Note taking is an essential skill for college students. I am a meticulous note taker. I like to keep notew neat and organized. Want to re-organize your note-taking process? Check out my tips below!
1. Use Headings + Bullet Points to Organize
I use a combination of headings and bullet points to categorize my notes. Writing ‘Major Topics’ in bold letters and ‘Minor Topics’ in italics differentiates each section of notes. Bullet points are helpful to summarize important information.
2. Highlight to Emphasize
I use a lot of highlighter throughout a semester. Highlighting my notes allows me to track important information. It is also a useful technique to find specific topics within my notes.
3. Dedicate a New Page to Each Day
I start notes for each new day on a new page. This process creates an organized sequence for notes. It is good practice to date each set of notes. Further organize each set by numbering all pages.
4. Determine Your Note-Taking Style
Various note-taking styles exist. For this post, I will highlight two note-taking styles:
- Cornell Method
- This style makes reviewing easier and more effective.
- Start by dividing your page into two columns. Label one column “Keywords” and the other column “Notes”. Beneath these sections, mark off a third section and label it “Summary”.
- During the lecture, write all notes in the “Notes” column. Capture main points and meaningful topics here.
- After the lecture write keywords in the “Keywords” column. Try reducing each line of notes into a single keyword.
- Use only the “Keywords” column to test your knowledge during review sessions.
- Write a brief summary after your review session.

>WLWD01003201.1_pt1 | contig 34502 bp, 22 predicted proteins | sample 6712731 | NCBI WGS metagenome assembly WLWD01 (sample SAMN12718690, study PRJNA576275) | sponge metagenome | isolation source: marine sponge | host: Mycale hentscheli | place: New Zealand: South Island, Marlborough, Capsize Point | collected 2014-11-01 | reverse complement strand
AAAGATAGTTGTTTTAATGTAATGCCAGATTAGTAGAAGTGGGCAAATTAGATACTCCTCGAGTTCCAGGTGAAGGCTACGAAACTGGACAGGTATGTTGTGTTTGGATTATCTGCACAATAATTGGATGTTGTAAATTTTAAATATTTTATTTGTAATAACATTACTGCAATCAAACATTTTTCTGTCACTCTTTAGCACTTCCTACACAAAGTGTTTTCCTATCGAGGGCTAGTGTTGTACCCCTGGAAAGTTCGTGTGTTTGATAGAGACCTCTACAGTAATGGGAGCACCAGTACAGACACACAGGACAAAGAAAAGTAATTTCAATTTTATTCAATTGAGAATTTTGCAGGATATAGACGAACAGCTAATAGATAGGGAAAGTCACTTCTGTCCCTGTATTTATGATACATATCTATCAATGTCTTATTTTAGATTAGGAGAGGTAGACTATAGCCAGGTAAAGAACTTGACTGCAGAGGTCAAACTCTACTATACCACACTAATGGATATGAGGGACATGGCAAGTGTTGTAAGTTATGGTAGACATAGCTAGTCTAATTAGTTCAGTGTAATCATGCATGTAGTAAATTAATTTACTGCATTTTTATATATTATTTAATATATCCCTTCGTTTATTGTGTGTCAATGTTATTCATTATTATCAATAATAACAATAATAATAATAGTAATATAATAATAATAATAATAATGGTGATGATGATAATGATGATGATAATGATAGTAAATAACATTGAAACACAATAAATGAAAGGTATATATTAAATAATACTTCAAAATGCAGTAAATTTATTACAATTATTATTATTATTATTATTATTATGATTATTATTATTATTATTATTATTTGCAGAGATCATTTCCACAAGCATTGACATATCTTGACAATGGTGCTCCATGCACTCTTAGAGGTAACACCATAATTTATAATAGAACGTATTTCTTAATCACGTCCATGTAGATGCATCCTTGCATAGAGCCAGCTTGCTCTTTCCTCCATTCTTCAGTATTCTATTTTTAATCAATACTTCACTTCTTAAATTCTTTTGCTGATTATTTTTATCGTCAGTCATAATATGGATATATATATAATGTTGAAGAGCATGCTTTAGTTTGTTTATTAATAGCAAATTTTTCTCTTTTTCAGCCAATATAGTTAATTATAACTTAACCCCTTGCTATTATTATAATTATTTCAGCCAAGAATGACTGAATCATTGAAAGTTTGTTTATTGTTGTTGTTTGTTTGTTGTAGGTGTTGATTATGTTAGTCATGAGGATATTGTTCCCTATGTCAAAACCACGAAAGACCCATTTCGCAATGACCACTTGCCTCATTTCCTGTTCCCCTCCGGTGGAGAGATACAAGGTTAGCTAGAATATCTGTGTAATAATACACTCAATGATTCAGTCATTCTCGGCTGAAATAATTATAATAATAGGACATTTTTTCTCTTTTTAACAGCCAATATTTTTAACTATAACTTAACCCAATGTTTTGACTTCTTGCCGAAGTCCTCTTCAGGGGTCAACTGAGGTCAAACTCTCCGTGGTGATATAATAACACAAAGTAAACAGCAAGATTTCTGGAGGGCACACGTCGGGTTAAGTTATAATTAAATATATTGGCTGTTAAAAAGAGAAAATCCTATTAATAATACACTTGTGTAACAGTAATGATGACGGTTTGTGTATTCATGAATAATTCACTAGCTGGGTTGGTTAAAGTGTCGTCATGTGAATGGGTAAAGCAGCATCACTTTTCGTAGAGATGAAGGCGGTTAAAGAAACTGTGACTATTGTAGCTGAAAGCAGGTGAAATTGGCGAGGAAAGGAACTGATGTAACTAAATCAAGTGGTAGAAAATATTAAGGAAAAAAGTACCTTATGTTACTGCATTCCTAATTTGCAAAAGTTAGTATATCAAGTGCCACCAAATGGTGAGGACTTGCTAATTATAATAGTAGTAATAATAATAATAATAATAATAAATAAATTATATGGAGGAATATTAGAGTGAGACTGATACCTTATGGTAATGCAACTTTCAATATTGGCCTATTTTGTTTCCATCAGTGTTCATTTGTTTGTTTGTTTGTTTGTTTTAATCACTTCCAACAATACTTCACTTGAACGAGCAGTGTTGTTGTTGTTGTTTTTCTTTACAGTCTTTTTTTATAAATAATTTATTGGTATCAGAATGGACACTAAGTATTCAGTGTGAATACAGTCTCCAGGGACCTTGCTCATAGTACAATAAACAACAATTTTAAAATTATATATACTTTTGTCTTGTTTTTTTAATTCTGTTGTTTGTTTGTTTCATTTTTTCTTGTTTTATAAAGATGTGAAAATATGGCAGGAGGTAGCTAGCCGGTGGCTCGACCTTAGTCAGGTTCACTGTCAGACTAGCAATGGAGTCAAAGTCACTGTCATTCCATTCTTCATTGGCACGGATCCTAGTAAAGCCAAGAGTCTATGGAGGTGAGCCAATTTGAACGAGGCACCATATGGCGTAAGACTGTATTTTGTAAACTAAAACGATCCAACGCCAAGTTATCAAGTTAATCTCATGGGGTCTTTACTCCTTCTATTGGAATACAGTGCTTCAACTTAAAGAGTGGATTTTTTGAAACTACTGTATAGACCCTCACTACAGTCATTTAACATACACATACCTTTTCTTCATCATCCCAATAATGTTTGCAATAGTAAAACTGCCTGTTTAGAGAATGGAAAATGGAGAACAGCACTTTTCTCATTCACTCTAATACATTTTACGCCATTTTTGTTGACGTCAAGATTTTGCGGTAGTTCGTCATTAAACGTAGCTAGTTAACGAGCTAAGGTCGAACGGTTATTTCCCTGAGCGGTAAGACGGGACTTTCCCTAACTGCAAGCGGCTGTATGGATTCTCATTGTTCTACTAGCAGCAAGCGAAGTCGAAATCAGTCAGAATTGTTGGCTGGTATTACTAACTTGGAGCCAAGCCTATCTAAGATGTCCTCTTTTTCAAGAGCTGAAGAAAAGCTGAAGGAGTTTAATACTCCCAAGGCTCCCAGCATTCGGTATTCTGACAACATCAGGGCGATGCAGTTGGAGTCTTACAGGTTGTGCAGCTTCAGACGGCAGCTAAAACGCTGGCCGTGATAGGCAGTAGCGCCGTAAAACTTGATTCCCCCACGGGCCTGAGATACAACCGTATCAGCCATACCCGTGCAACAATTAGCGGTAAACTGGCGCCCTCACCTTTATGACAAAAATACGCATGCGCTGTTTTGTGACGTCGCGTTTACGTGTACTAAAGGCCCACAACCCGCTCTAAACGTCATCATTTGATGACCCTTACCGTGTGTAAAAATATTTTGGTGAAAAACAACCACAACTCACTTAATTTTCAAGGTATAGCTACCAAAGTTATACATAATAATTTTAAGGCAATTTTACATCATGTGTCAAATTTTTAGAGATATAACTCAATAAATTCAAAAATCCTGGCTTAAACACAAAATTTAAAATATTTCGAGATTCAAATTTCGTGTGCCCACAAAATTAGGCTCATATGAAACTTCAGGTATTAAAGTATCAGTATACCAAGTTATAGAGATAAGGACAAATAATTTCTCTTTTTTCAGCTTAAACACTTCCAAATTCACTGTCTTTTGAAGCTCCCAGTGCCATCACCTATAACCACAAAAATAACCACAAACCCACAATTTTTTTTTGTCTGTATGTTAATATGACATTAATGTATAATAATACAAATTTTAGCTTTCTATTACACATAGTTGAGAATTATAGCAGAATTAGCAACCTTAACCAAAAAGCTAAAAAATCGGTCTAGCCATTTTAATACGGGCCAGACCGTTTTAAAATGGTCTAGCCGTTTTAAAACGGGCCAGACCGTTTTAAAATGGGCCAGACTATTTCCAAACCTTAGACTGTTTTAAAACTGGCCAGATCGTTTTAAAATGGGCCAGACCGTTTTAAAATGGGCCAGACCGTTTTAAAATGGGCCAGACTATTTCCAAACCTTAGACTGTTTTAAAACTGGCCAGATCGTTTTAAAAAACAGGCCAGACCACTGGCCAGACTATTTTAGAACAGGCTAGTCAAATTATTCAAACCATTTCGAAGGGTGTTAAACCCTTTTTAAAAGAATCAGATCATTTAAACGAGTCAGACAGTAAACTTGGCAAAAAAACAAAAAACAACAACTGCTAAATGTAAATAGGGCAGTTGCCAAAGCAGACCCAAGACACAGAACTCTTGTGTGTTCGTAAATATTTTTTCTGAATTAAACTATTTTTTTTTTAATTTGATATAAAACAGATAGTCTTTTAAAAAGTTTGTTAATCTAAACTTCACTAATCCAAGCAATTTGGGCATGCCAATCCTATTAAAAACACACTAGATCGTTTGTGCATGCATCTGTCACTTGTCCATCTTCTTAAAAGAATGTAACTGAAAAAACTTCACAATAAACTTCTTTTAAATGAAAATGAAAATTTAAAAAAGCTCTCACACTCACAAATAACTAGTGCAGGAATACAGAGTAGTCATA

2. Mind Mapping
- This is a visual form of note-taking. Mind is a process of drawing your notes. This style helps you find connections you may miss with traditional note-taking.
- Steps: (1) Write the main lecture topic in the centre of your page. (2) Record new points around the central topic. (3) Draw lines to connect different ideas.
Do you use any specific note-taking methods?
Finding the right planner for you can take time. Picture this: After finding the perfect planner at your local stationary store, you stare at the blank pages, unsure of exactly where to start. Today I’ll share tips to help you use those pages!
1) Use a single planner, if possible
It can be cumbersome to manage both a personal and work planner. Find a planner you can use to record business and personal tasks. This will streamline your tasks, due dates, and appointments. A bonus tip: It is a good idea to consistently check your planner to review the day ahead.
2) Create a list within your planner
I make lists often. I list each task to be accomplished by the end of the day, and check them off as I complete them. I enjoy the motion of marking a check-mark next to my list during the day. It provides both a sense of accomplishment and satisfaction.
3) Slow down in order to speed up
Set aside time each week to plan ahead. Inputing tasks and reminders for the week ahead offers you time to organize thoughts, de-stress, and provides a clear view of what you plan to accomplish. The act of physically writing out your to-dos is an effective tool for cognitive recognition.
4) Use a color-coding system
My favourite method of colour-coding is using different pens or post-it notes. Use a different colour for each specific task you need to remember. For example, reserve a pink pen for exam dates, a blue pen for reminders, a red pen for appointments, etc.
Do you use a planner? If you do, is it an effective tool to keep you organized?
With final papers, exams, and other deadlines fast approaching becoming a morning person may not seem appealing. A productive early morning will set you up for the day ahead. Becoming a morning person is easier than you think! I’ve used these hacks myself, but you can mix and match to suit your routine best.
HACK #1: Eat in the morning